Architecture of the device (using components compact enough to be placed on any car to collect the data without any needs for route or vehicle customization) is shown in Fig. 2(a). If placed on taxis or delivery tracks this device could collect huge amounts of data random in time, date and location, opening the space for big data analytics as well.

Proposed way in this research for sending the data is APRS (Automatic Packet Reporting System) as the easiest packet radio implementation. However, any wireless protocol can be used for the same purpose as well as proprietary and private frequencies.

The server, shown in Fig. 2(b), receives the data and converts it to text using common sound card and appropriate software. This data and data from CAD (Computer Aided Design) and GIS (Geographic Information System) is put in tabular form online. CAD data is obtained by simulating sun movement in 3D model of the street, while GIS data is provided by GIS services measuring solar radiance of different areas.

Figure 2: (a) Mobile device structure collects the data from GPS and light detection sensor and transmits it to the (b) Central server structure which process the data and stores it online, available for end user (EV drivers) to download it [6]

Shown in Fig. 2

is an exemplary scheme of the technologies proposed in this research which can always be replaced by some existing alternatives. Fusion tables are proposed due to the ability of presenting the data visually as shown in Fig.


Figure 3: Visualization of the data from Fusion Table for local map showing irradiation on the route from our University to the city center. Irradiation has been showed by the colours, red representing iraddiation 1 - very sunny route and green representing low iraddiation - route being in the shadows of near buildings or trees. [5]

2.2.2 Real-time data

I/O architecture of the embedded computer placed in the solar car is shown in Fig.4. To optimize the route system uses routes from user’s history, sensor fusion data from the cloud where the most resent data is the one that matters the most , measurements from the solar panels and battery and measurement from the built-in light sensor.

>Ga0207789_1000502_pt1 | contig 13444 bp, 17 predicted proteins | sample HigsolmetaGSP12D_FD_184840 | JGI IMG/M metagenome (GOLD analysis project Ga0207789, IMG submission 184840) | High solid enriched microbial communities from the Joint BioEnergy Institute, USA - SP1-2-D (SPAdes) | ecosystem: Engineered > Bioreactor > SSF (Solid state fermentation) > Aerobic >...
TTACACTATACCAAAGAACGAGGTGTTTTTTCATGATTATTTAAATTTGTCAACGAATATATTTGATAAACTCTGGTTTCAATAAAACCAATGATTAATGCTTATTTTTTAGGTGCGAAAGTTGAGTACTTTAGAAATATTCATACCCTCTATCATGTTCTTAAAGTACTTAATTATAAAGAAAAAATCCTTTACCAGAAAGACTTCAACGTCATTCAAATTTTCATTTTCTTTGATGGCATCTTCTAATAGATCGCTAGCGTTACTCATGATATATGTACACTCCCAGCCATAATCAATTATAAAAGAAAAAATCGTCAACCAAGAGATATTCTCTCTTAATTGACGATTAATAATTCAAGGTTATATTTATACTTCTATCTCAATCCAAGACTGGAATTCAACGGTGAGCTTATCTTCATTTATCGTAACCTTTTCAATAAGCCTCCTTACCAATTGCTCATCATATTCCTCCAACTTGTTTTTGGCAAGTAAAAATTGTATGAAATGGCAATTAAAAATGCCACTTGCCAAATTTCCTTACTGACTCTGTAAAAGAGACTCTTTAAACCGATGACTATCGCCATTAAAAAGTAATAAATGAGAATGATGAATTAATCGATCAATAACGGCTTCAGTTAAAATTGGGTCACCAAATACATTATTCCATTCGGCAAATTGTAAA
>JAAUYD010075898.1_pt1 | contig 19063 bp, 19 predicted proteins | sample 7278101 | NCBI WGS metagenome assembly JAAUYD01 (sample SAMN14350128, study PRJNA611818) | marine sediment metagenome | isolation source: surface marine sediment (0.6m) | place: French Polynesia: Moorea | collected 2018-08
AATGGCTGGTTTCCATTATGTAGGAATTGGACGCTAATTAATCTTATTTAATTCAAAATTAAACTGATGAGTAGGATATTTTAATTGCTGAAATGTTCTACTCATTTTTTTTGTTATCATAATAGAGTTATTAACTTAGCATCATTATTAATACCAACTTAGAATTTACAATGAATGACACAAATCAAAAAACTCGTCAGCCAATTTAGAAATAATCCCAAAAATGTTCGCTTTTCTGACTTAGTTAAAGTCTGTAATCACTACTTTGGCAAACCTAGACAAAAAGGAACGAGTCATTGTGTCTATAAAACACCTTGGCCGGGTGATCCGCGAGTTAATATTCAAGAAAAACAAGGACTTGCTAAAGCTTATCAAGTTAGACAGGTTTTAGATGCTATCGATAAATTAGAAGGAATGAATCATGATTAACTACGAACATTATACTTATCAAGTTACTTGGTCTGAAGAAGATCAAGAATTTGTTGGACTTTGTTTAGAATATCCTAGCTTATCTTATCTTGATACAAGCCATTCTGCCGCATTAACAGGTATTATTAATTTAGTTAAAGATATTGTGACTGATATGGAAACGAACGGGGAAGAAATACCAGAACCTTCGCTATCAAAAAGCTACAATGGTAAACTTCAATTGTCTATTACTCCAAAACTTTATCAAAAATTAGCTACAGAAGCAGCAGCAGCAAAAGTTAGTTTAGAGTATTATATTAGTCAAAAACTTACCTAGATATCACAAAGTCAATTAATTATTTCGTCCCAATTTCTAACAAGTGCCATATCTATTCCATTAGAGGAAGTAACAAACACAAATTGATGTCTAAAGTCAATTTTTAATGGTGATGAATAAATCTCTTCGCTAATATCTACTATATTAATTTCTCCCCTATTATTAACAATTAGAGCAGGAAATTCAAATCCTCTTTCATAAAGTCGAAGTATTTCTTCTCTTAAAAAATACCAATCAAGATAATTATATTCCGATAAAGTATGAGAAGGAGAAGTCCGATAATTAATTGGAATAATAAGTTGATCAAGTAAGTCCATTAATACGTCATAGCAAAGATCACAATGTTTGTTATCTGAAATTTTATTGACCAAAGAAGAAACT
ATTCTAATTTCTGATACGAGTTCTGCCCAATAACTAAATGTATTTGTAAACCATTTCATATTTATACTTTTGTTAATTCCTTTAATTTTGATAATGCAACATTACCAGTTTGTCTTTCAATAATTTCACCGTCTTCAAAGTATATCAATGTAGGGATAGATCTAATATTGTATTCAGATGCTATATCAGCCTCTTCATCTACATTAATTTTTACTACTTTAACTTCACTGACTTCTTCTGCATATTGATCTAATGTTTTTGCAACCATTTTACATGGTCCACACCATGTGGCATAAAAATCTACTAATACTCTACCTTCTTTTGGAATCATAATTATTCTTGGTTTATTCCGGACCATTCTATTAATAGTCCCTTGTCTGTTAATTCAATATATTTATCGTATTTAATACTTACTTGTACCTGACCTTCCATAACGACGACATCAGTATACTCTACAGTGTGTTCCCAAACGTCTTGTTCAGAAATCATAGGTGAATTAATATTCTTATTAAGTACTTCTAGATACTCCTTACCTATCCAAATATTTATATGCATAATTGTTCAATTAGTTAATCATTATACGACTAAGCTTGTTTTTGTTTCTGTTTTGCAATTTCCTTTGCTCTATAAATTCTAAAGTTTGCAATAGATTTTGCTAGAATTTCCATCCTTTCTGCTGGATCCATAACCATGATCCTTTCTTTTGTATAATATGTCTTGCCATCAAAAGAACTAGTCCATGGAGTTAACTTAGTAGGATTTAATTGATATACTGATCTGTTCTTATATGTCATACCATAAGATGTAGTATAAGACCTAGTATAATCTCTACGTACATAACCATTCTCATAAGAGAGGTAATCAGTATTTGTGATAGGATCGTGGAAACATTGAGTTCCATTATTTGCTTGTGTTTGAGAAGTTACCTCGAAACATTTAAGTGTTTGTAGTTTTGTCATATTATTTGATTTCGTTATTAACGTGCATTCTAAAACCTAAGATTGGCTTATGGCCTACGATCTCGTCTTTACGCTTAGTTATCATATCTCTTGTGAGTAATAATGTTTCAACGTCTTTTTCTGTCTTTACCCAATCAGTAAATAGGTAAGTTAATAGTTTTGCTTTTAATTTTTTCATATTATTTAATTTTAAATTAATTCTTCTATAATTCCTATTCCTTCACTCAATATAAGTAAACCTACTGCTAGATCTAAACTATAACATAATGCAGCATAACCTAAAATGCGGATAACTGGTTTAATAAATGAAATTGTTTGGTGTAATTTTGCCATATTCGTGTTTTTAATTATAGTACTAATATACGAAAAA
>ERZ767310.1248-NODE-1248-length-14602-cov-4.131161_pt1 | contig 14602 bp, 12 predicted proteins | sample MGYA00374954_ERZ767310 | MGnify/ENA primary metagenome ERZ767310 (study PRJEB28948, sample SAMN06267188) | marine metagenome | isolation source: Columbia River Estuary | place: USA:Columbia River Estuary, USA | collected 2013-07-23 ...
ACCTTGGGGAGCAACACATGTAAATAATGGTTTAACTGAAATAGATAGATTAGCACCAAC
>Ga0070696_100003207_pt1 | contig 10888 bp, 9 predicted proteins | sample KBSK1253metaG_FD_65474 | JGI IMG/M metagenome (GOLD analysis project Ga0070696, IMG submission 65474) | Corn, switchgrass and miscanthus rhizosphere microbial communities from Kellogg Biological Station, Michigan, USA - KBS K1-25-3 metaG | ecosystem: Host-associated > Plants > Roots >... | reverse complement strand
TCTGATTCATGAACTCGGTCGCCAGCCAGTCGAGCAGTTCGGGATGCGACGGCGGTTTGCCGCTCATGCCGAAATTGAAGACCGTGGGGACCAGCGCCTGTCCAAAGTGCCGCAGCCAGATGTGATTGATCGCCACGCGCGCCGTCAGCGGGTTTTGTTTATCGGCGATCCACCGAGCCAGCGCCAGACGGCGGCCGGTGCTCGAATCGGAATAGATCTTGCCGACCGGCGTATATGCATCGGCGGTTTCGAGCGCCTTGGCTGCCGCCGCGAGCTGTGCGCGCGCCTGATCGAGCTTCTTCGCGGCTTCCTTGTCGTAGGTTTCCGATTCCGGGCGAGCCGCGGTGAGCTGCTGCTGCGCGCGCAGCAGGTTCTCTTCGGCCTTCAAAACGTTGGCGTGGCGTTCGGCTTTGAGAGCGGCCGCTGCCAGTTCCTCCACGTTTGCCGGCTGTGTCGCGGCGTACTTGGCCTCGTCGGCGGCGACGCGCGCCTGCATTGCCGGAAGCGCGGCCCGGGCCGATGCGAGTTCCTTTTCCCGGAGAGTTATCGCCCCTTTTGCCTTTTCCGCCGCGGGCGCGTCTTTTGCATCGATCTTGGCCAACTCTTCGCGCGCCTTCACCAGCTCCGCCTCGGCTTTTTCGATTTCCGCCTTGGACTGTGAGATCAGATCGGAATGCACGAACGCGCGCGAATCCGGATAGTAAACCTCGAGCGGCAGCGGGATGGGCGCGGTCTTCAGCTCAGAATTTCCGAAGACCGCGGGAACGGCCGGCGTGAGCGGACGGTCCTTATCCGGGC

Measurements from the built-in sensor are used as corrective measurements of the real output and predicted one, where error rate is used to calibrate all others predicted values. On the other hand, electrical measurements are used to predict energy consumption and cost of every available route from beginning to end destination. All the facts and measurements taken in consideration result in proposition of the best route and parking with high solar irradiation. Combination of the multiple objectives (route and parking) deserves more attention in future research, as well as variation in parameters of the optimisation problem.

Figure 4: Embedded car computer structure [5]

2.3 Theoretical considerations

Theoretical considerations must be taken into account when considering two things: solar irradiation data and optimization. Since we have proposed two types of data collection each has its own considerations to be analyzed: Online data – normalized data represented from 0 (no radiance) to 1 (maximum radiance) with a time-stamp denoting the time expressed in hours with beginning of the year as the reference point; Offline data – data predicted for particular area using weather forecast, CAD and GIS. Final irradiation value, , is calculated using normalized irradiation values from previously mentioned online and offline data, and , expressed as:


where is expressed as:


and and are time expressed in hours from the beginning of the year, where stands for current time and represents the time of last measurement of the data. Denominator is chosen empirically.

Dijkstra’s optimization algorithm is chosen for the route optimization where positive weights of edges and nodes needed to be decided. All main crossroads in Sarajevo were chosen to be nodes. Beside the length of the road which is obvious factor, we also needed to take in consideration converted solar energy while on the road. Car specification that affect the converted solar energy are:

  • motor power - 11 kW

  • panel area -

  • panel efficiency - 18 percent

  • received power per square meter of the panel - 957 W/ under maximum radiance, which results in 30 percent of radiance is reflected.